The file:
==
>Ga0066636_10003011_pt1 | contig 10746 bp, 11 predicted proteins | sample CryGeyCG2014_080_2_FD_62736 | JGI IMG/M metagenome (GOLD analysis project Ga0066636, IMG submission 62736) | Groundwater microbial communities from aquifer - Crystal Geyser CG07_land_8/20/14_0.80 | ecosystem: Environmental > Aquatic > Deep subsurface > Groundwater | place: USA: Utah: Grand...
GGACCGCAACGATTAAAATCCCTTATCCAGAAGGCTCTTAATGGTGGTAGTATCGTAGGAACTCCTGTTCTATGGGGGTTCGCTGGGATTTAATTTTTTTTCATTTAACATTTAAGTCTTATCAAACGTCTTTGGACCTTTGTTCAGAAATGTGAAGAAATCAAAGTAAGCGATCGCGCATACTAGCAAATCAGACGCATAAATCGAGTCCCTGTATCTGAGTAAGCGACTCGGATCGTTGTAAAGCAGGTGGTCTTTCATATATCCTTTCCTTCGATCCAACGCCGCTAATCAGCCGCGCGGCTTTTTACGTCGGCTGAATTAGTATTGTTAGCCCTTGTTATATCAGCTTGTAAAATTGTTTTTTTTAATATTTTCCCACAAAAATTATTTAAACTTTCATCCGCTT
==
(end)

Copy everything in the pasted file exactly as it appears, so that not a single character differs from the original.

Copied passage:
>Ga0066636_10003011_pt1 | contig 10746 bp, 11 predicted proteins | sample CryGeyCG2014_080_2_FD_62736 | JGI IMG/M metagenome (GOLD analysis project Ga0066636, IMG submission 62736) | Groundwater microbial communities from aquifer - Crystal Geyser CG07_land_8/20/14_0.80 | ecosystem: Environmental > Aquatic > Deep subsurface > Groundwater | place: USA: Utah: Grand...
GGACCGCAACGATTAAAATCCCTTATCCAGAAGGCTCTTAATGGTGGTAGTATCGTAGGAACTCCTGTTCTATGGGGGTTCGCTGGGATTTAATTTTTTTTCATTTAACATTTAAGTCTTATCAAACGTCTTTGGACCTTTGTTCAGAAATGTGAAGAAATCAAAGTAAGCGATCGCGCATACTAGCAAATCAGACGCATAAATCGAGTCCCTGTATCTGAGTAAGCGACTCGGATCGTTGTAAAGCAGGTGGTCTTTCATATATCCTTTCCTTCGATCCAACGCCGCTAATCAGCCGCGCGGCTTTTTACGTCGGCTGAATTAGTATTGTTAGCCCTTGTTATATCAGCTTGTAAAATTGTTTTTTTTAATATTTTCCCACAAAAATTATTTAAACTTTCATCCGCTT